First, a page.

This table shows how many new paying members must be recruited at each level for programs (schemes) that require each new member to recruit 4, 5, 6, 7, or 8 new members.
|Level||Number of new members each level must recruit to be profitable. (columns indicate the numbers for requirements of recruiting 4, 5, 6, 7, or 8 new members)|
You will notice that the reddish colored cells signify levels that are unachievable because there aren't that many people on earth (approximately 6 billion people)! The orange colored cells signify levels that are practically unachievable: there are no existing companies on earth with this many employees or members. The yellow colored cells indicate levels that are mathematically possible, but would mean that the company would be huge by most standards (7,000 to 1 million employees) and this is VERY unlikely. The uncolored cells are levels that are possible and maybe even practically achievable - by really good con men! This does NOT mean that we are recommending them!!!!
You can see that for most "programs", you'd better have no more than 3 levels of members "distributors", etc.) above you!
For the sake of this example, let's assume that the scheme depends on each participant recruiting 6 new members into the scheme. The figure below shows how many people will need to have joined the scheme at each level, in order for those above to be paid. Since the current total population of the world is approximately 6 billion people, after only 13 levels there are not enough people on the planet to keep the scheme going! this means if there are 11 or 12 levels of "distributors" or "representatives" (or whatever they call the participants) above you, you can not possibly make a profit!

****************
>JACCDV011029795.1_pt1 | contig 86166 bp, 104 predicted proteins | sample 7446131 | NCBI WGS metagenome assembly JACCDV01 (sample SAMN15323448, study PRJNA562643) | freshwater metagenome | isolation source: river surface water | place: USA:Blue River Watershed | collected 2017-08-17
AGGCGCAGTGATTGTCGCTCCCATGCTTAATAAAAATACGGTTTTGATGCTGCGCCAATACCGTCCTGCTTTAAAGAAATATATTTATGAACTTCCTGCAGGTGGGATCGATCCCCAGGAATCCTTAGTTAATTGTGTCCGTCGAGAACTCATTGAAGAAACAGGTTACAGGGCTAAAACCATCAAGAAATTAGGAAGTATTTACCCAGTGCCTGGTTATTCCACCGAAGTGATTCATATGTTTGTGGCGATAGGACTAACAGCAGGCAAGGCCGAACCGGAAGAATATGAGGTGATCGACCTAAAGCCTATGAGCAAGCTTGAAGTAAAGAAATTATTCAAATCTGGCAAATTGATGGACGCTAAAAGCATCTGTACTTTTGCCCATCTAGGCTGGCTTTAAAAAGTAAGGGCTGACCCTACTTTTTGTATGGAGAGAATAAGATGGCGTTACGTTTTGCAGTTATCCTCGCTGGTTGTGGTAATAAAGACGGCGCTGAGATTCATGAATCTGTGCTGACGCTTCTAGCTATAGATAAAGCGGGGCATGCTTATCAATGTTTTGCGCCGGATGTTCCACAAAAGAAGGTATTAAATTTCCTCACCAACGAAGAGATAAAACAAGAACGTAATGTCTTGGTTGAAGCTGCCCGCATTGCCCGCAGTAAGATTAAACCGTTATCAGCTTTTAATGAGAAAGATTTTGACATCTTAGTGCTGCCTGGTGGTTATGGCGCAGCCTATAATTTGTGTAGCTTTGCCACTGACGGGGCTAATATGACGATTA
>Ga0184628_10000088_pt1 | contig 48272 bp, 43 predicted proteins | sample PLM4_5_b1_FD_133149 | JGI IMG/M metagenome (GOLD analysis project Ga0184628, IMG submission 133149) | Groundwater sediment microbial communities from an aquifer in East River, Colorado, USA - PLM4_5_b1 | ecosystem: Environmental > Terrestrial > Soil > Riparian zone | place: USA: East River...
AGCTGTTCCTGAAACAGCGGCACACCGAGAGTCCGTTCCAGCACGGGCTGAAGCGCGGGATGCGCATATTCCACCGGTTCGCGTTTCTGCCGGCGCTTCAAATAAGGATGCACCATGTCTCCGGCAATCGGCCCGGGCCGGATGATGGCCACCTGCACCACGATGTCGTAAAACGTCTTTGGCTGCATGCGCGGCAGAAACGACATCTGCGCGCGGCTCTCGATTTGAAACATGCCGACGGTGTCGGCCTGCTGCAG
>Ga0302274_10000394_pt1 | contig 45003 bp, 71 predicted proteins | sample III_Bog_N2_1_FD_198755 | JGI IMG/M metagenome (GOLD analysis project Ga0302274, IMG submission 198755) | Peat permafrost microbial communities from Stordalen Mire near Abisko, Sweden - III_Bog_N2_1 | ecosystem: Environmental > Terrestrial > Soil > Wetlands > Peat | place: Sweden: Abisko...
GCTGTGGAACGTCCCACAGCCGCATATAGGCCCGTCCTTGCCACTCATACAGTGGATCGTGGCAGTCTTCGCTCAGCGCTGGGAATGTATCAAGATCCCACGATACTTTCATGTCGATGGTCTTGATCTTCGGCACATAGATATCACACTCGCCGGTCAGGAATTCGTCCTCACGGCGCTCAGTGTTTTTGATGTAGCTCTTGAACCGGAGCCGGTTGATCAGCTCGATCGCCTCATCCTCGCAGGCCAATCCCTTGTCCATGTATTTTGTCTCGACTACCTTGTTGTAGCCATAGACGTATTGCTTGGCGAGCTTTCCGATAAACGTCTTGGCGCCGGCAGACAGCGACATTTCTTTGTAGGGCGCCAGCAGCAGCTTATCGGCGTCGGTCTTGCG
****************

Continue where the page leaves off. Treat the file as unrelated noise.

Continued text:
If a plan offers to pay commissions for recruiting new distributors, watch out! Most states outlaw this practice, which is known as "pyramiding." State laws against pyramiding say that a multilevel marketing plan should only pay commissions for retail sales of goods or services, not for recruiting new distributors.
Why is pyramiding prohibited? Because plans that pay commissions for recruiting new distributors inevitably collapse when no new distributors can be recruited. And when a plan collapses, most people -- except perhaps those at the very top of the pyramid -- lose their money. For information about anti-pyramid laws, see this page.
Nothing irritates a die-hard MLM'er more than the preceding argument. If you point out the absurdity, for example, that if "the pitch" at an Amway meeting were even moderately accurate, in something like 18 months Amway's income would be larger than the Gross National Product of the entire United States. If you point this out, they will shift their premise and say "Well, that is absurd, of course. Not everyone will succeed, and so the market will never saturate."
Well, which is it? Are we recruiting "winners" to build a real business, or planning by design to profit off of "losers" who buy into our "confidence"?
During the initial pitch, they will emphasize that anyone can make it work, even if you have no previous experience selling. "The product sells itself! Just give them the trial kit!" (oh yes, you must purchase the trial kits, by the way!). "It's the opportunity of a lifetime.", they'll tell you.
Some modern incarnations of MLMs attempt to address this particular problem by limiting the number of people you can sponsor, say, to four. But the same geometric expansion problems exist; the failure mechanism has just been slowed down a bit. And now there is the added problem of even more unnecessary layers in the organization.
The claim that an MLM is merely a "common man" implementation of a normal real-world distribution channel becomes even more absurd in this case. Imagine buying a product or service in the real world and having to pay overrides and royalties to five or ten unneeded and uninvolved "distributor" layers. Would this be efficient? What value do these layers of "distributors" provide to the consumer? Is this rational? Would such a company exist long in a competitive environment?
The only people who make money in an MLM are the first 2 or 3 levels of the organization, and they do so at the expense of all of those who follow them into the company!
Which leads us to the next page: Ethics